This System Converts Our Trash Into Fuel and Reduces Greenhouse Gases
The need for a waste management solution has never been more pressing. The statistics surrounding our trash are staggering: people are buying plastic bottles at a rate of one million per minute. By 2050, it’s estimated the ocean will contain more plastic, by weight, than fish. And while efforts to reduce, reuse, and recycle might be making a dent in those numbers, a whopping 91 percent of plastic still isn’t recycled. Trash in landfills is poisoning our air, and junk in our oceans is killing our marine life.
Figuring out a sustainable solution to our trash issue isn’t a simple task. But Synova, a U.S.-based company with technology and sales offices in Europe and Asia is tackling the problem head-on – they’re turning trash into energy or green chemicals. The innovative approach both solves the problem of waste management and meets our growing need for cleaner power and chemicals.
Converting waste to energy isn’t a new idea. The concept behind the solution is simple: strip the waste down to its chemical components and turn it into a fuel to meet our growing demand for power. In theory, the process would reduce landfill volume and create a clean, and far more climate-friendly, fuel than oil, gas, or coal.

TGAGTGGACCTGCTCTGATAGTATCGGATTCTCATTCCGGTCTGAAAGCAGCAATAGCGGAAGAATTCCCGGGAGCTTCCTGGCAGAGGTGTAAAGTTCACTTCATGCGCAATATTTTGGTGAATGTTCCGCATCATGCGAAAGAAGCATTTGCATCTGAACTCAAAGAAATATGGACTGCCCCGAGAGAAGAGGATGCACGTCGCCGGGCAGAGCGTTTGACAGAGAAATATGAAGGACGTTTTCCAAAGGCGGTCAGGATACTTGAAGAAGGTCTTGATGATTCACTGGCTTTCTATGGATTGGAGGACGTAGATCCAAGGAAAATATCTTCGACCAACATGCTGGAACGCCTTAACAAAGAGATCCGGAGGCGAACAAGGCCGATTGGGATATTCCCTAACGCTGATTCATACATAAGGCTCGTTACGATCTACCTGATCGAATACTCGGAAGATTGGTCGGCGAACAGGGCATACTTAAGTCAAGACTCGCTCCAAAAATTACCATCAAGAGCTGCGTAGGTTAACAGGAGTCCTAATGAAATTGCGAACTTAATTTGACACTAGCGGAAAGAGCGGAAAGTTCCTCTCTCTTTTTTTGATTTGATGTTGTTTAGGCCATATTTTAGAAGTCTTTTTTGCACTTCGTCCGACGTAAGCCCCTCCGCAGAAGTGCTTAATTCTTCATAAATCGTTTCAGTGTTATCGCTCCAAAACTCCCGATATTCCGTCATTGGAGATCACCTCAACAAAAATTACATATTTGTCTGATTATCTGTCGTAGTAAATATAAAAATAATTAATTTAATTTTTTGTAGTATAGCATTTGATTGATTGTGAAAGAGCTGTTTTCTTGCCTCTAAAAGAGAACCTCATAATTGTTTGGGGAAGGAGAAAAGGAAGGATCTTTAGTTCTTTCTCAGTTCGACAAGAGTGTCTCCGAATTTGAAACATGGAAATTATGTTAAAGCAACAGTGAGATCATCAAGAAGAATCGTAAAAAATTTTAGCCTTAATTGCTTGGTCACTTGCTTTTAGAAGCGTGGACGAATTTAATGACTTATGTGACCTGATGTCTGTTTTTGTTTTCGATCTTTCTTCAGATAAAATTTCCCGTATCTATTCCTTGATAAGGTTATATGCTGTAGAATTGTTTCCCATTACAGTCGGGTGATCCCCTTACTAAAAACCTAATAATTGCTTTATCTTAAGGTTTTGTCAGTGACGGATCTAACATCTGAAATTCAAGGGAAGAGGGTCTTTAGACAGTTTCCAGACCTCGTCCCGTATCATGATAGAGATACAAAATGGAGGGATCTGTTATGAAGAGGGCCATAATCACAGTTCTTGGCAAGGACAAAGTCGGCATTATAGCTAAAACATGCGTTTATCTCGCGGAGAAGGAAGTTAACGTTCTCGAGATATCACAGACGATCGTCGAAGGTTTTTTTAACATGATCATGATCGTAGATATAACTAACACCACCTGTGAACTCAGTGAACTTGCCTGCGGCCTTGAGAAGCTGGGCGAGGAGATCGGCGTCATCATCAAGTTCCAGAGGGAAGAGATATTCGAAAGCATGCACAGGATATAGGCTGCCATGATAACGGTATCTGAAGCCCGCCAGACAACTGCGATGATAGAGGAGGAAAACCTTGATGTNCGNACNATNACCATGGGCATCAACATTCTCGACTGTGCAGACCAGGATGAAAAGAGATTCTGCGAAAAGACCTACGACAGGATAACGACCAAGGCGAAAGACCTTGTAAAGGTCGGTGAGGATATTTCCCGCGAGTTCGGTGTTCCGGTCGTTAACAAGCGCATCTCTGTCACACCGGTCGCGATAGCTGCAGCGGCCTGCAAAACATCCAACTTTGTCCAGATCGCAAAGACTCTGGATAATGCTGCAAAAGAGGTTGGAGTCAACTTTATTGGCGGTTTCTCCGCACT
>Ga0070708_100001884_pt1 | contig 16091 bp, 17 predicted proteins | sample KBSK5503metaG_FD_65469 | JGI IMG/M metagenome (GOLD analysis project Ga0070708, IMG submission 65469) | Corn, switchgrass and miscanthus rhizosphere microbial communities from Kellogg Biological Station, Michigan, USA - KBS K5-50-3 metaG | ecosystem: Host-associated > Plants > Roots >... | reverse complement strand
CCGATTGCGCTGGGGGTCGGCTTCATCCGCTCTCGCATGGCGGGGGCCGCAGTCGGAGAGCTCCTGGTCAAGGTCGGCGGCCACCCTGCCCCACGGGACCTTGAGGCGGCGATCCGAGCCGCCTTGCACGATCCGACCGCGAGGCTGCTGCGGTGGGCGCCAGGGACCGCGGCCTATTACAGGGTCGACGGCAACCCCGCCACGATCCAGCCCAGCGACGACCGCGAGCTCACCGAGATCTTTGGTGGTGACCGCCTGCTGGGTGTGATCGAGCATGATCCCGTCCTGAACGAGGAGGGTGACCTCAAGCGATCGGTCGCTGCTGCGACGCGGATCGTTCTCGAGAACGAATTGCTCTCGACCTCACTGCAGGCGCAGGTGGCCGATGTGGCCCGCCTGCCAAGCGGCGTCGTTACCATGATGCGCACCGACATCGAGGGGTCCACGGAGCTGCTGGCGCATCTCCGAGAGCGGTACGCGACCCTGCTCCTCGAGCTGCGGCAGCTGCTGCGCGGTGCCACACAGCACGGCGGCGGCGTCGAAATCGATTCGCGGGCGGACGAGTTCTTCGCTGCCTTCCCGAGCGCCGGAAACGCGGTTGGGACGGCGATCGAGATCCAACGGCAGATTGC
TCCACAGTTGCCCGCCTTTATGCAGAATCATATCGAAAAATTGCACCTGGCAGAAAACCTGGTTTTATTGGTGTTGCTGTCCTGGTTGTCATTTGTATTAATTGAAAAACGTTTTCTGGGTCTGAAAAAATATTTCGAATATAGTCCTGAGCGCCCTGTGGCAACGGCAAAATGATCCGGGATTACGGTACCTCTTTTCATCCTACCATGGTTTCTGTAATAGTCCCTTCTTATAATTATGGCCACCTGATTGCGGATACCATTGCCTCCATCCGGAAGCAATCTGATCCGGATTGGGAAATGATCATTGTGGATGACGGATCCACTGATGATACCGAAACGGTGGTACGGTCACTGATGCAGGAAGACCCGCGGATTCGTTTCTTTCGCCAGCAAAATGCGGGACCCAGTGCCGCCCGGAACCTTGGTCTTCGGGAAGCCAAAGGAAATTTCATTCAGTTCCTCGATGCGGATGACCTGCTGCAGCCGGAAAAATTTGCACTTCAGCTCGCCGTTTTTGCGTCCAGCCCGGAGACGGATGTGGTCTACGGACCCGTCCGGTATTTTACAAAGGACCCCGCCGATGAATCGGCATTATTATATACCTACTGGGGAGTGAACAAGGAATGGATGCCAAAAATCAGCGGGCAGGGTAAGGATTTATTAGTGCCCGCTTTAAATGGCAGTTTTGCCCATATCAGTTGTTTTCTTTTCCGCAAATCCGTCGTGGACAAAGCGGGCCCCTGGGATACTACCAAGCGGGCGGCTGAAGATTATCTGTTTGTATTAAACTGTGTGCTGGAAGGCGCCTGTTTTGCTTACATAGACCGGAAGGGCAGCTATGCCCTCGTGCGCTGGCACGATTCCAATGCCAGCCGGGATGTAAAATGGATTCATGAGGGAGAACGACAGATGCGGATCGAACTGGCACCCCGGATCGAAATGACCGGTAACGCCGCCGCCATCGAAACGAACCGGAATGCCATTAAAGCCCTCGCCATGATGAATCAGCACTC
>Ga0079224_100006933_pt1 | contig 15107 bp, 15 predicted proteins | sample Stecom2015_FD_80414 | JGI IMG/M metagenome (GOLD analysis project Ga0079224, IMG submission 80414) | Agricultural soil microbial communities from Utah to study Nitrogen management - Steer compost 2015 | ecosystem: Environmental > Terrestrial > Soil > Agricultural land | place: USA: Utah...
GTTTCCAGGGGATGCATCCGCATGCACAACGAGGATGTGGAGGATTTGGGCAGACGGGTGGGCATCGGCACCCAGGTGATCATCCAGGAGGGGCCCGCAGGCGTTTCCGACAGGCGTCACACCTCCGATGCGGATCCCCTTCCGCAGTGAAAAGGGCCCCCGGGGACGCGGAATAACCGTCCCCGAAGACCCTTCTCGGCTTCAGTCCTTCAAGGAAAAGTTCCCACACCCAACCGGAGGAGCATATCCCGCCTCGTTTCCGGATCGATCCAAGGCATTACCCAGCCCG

The problem with traditional waste-to-energy solutions is that the seemingly simple concept isn’t so simple in execution. Even the methods with the best of intentions come with costly, inefficient, and toxic consequences. Directly burning waste to make steam power or heat (incineration) can release harmful pollutants, carbon dioxide, and toxic ash into that thin air – often at prices that make it a risky and cost prohibitive investment. Another technique uses a gasifier to create a synthesis gas out of waste. That process creates tars, and conventional treatments that minimize tar production are often ineffective or costly –overall not materially different from incineration. Nailing the combo of a clean and cost-effective waste-to-energy solution seemed just out of reach.
That’s when Synova stepped in. The company took a hard look at gasifiers around the planet and attempted to create a more affordable and efficient solution. They came up with MILENA-OLGA, a system that uses four steps to convert waste into fuel and reduce greenhouse gases in the process.